Some imagine a future where AI and drones meet nearly all our daily needs for transport, goods and services. Along with this vision come the usual fears associated with emerging technology, so there’s much to overcome in terms of ethics, safety and acceptance. But, as the saying goes, there’s no stopping progress and drones are in use right now.
In 2016, the commercial, non-hobbyist US drone fleet was 42,000, according to the Federal Aviation Association (FAA), which predicts 57 percent growth over the next five years. Compare that to commercial airline numbers and it’s hard to imagine.
For example, at rush hour on a Friday, estimates show 16,000 flights in the air at once. This time-lapse video gives a bit of context to this reality.
Now, visualize nearly half a million drones sharing some of the airspace and it’s clear why we need governance. Current US regulations require every drone operator to register their aircrafts. For commercial flying, an exemption to Section 333 of the FAA Modernization and Reform Act is required and just over 5,500 have been granted to date. Here are a few examples of these drones in use.
The BBC debuted a flying camera in 2013. At that time journalist Richard Westcott wrote, “I have just become the first BBC reporter to use a ‘hexacopter’. I say ‘I’ but there is a fantastic team involved. All I did was stand there trying not to fluff my lines while the hexacopter – a multi-bladed lump of carbon and titanium, sounding like a swarm of bees, flew towards me before catapulting itself into the sky. The pictures speak for themselves. You cannot get shots like that with a helicopter, or a steadicam, or a boom, a jib, a dolley…”
More recently, Part 107 of FAA regulations released in 2016 better allows for the media’s use of drones.
Goods in the sky
Perhaps the most well-known consumer-facing drone program is Amazon Prime Air. Development centers are located in the US, UK, Austria and Israel, and testing is being conducted at multiple international locations.
A private trial in the UK is helping to improve the safety and reliability of its systems, according to Amazon, which is delivering packages under five pounds [in weight] within 30 minutes via drones.
Predicting nature’s fury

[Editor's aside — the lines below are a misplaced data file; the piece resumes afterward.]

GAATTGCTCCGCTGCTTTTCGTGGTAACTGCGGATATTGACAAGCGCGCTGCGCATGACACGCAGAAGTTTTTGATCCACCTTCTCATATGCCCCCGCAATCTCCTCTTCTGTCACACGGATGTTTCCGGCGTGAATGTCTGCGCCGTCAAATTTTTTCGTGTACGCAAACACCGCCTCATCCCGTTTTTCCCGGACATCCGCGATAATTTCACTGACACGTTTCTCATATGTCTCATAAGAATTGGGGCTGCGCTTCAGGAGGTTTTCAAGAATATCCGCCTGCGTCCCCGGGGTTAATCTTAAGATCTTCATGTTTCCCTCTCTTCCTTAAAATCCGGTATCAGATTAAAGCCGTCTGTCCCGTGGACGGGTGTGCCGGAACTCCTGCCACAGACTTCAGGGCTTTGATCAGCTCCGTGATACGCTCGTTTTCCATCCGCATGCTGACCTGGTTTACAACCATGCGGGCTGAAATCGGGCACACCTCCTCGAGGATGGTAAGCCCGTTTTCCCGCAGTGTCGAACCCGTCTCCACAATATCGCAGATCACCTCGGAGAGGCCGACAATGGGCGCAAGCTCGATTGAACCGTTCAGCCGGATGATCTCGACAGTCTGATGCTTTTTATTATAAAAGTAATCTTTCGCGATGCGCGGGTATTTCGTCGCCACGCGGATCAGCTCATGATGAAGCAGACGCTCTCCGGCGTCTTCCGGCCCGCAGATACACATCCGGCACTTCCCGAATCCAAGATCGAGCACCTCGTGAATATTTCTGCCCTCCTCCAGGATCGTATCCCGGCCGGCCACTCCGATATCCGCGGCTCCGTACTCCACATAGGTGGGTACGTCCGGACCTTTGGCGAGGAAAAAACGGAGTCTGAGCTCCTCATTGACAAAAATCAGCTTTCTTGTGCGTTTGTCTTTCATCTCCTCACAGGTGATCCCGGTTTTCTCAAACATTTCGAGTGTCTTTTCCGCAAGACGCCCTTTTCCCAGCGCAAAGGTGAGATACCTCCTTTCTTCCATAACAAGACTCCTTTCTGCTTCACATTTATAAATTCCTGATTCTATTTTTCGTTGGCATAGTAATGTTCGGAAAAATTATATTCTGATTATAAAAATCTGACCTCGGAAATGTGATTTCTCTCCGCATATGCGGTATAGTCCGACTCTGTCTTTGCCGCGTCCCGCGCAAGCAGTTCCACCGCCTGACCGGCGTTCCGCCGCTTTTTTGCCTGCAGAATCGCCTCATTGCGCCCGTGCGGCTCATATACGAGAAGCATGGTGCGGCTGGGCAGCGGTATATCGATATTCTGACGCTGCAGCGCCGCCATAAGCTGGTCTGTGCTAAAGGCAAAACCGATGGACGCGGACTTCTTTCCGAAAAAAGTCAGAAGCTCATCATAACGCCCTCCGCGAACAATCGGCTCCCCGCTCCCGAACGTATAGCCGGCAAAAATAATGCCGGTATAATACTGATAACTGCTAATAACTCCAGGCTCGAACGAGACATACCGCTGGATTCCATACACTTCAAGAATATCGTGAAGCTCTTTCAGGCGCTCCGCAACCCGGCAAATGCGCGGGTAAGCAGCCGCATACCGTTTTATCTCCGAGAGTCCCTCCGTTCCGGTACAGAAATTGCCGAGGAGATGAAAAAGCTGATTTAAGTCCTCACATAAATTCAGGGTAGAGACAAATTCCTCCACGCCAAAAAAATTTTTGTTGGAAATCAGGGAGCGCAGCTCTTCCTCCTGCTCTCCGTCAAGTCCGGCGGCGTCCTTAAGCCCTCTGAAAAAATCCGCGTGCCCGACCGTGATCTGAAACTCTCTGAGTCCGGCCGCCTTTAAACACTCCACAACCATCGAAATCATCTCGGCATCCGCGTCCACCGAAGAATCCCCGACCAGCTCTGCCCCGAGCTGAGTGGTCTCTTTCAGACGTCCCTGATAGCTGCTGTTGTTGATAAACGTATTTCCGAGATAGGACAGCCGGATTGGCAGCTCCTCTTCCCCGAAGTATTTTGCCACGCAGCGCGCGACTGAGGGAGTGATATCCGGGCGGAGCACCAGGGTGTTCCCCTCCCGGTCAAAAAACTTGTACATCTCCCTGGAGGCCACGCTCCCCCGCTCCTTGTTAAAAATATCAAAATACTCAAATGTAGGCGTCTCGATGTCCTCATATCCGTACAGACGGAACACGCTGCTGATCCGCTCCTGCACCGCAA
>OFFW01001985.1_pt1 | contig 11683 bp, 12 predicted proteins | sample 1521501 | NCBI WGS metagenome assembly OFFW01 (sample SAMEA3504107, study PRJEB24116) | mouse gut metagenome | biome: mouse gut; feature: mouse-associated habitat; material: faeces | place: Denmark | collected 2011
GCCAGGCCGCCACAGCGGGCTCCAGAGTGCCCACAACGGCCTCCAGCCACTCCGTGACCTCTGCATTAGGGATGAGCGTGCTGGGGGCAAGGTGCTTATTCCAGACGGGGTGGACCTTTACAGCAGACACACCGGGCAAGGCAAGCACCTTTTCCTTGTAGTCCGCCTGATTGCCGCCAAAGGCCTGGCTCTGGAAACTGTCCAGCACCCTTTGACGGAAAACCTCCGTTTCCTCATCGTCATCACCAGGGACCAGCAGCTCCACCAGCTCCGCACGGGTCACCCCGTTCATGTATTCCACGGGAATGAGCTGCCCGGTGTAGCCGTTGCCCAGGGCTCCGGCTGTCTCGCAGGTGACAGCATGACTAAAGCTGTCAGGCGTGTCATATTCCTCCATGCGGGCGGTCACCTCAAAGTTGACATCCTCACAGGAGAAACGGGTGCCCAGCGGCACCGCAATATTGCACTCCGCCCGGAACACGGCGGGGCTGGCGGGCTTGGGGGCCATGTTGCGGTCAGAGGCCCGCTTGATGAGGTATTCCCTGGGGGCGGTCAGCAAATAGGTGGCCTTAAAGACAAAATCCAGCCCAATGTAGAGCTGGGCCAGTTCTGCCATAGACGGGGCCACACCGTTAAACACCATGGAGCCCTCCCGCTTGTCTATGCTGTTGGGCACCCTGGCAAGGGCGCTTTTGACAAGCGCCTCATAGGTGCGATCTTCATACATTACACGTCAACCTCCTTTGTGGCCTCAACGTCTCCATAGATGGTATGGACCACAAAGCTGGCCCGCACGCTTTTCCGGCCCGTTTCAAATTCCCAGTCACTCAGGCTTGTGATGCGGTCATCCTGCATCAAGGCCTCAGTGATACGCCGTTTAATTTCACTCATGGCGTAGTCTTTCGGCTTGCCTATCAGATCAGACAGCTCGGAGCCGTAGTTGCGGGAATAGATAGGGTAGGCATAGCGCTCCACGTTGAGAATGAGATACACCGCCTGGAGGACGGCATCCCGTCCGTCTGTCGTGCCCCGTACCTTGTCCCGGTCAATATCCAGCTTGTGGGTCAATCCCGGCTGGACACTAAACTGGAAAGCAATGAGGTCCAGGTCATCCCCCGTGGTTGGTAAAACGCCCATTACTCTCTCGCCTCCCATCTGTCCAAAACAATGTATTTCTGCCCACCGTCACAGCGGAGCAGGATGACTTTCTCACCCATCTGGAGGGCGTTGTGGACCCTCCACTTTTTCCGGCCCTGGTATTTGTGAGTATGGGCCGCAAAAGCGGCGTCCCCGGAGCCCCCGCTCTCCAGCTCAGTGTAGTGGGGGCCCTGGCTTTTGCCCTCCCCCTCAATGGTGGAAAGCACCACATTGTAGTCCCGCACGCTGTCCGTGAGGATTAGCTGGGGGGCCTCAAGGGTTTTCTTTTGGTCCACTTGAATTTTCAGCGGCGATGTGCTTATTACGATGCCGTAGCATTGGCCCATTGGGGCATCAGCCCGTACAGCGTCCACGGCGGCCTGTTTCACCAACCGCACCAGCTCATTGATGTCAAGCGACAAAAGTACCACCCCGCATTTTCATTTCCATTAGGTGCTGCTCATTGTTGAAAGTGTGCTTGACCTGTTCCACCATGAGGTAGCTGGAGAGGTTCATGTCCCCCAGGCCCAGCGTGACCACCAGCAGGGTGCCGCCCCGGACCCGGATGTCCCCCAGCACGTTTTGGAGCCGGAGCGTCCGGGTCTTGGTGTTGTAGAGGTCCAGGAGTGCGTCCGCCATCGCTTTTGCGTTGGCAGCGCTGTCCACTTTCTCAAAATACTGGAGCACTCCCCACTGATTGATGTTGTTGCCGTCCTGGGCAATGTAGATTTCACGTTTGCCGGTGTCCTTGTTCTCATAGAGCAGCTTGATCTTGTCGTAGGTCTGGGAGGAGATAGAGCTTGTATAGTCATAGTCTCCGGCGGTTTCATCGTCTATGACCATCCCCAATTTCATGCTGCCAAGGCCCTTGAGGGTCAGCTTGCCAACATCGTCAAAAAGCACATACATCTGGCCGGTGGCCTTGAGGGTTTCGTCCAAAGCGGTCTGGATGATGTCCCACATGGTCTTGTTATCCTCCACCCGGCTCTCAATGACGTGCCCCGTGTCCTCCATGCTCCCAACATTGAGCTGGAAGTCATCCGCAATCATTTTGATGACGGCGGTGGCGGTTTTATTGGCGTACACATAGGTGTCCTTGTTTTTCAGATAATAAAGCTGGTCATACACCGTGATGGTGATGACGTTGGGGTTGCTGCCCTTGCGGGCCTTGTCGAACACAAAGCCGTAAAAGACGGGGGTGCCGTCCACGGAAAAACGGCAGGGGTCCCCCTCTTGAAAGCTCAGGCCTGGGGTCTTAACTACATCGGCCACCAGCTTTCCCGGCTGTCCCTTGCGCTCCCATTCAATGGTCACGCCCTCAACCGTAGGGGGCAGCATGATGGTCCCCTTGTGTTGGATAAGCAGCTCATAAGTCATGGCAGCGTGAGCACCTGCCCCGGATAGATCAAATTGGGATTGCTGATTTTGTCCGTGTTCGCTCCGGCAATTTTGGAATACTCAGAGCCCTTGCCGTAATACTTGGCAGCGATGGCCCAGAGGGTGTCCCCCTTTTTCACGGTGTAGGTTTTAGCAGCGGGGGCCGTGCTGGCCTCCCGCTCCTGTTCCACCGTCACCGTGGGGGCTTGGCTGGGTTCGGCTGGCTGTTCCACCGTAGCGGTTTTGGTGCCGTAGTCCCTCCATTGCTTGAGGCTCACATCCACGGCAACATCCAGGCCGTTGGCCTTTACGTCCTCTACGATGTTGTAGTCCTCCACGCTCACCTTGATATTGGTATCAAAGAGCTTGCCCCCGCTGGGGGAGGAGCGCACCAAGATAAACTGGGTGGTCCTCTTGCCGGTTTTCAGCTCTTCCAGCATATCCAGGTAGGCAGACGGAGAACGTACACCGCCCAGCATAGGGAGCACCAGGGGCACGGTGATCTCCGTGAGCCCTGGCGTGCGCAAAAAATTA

To better predict the intensity of hurricanes, drones are being sent close to the ocean’s surface, where no manned aircraft can go. An unmanned device named “Coyote” is dropped from a National Oceanic and Atmospheric Administration’s (NOAA) hurricane hunter plane.
Through remote operation, scientists can obtain better measurements around wind, moisture and temperature during a hurricane, which aids in a more accurate forecast. In turn, lives and property can be saved.
When the storm hits
Predicting weather is one thing, but we still can’t control it and, for insurance companies, calculating the aftermath of natural disasters can include precarious locations. Farmers Insurance adjusters used to have to wear a rope, climb roofs and it would take hours to assess damage. Now, they are using drones to create a 3D rendering of the structure with details of any destruction.
Protecting the environment
Conservationdrones.org is a non-profit organization that seeks to share knowledge of building and using drones for conservation-related applications with conservation workers and researchers worldwide. Founders Lian Pin Koh, a conservation ecologist, and Serge Wich, a primate biologist first met in Zurich to discuss the challenges of wildlife conservation in Southeast Asia. They discovered how drones could be used in conservation efforts but realized most on the market were not affordable.
Now, they help other organization build drones and conceive use cases, while raising public awareness. One of their latest partner projects is helping find dolphins in the Amazon River.
Swiss Post, the Ticino EOC hospital group and drone manufacturer Matternet launched a joint innovation project in March, using delivery drones to transport laboratory samples between two EOC hospitals in Lugano – the Ospedale Italiano and the Ospedale Civico). The samples are currently transported by road.
Drones will make transport faster and more efficient and enhance the care to patients. Regular use of drones between the hospital is likely by 2018 when all strict requirements are expected to be met. Then, trained hospital staff will be able to load the drone with a safety box and launch with a smartphone app. The drone will fly autonomously along a predefined route and the box will be received by another staff member.
Lady Gaga’s star shines bright enough, but with the help of 300 Intel Shooting Star drones, that can each create 4 billion color combinations, she brought a new light to the Super Bowl halftime show this year.
To accomplish such a feat, at such a high-profile event in these high-security times, a waiver to fly the drones had to be obtained from the FAA. The footage of the drones also had to be filmed ahead of time.
Are you using drones either personally or professionally? Let us know how in the comments below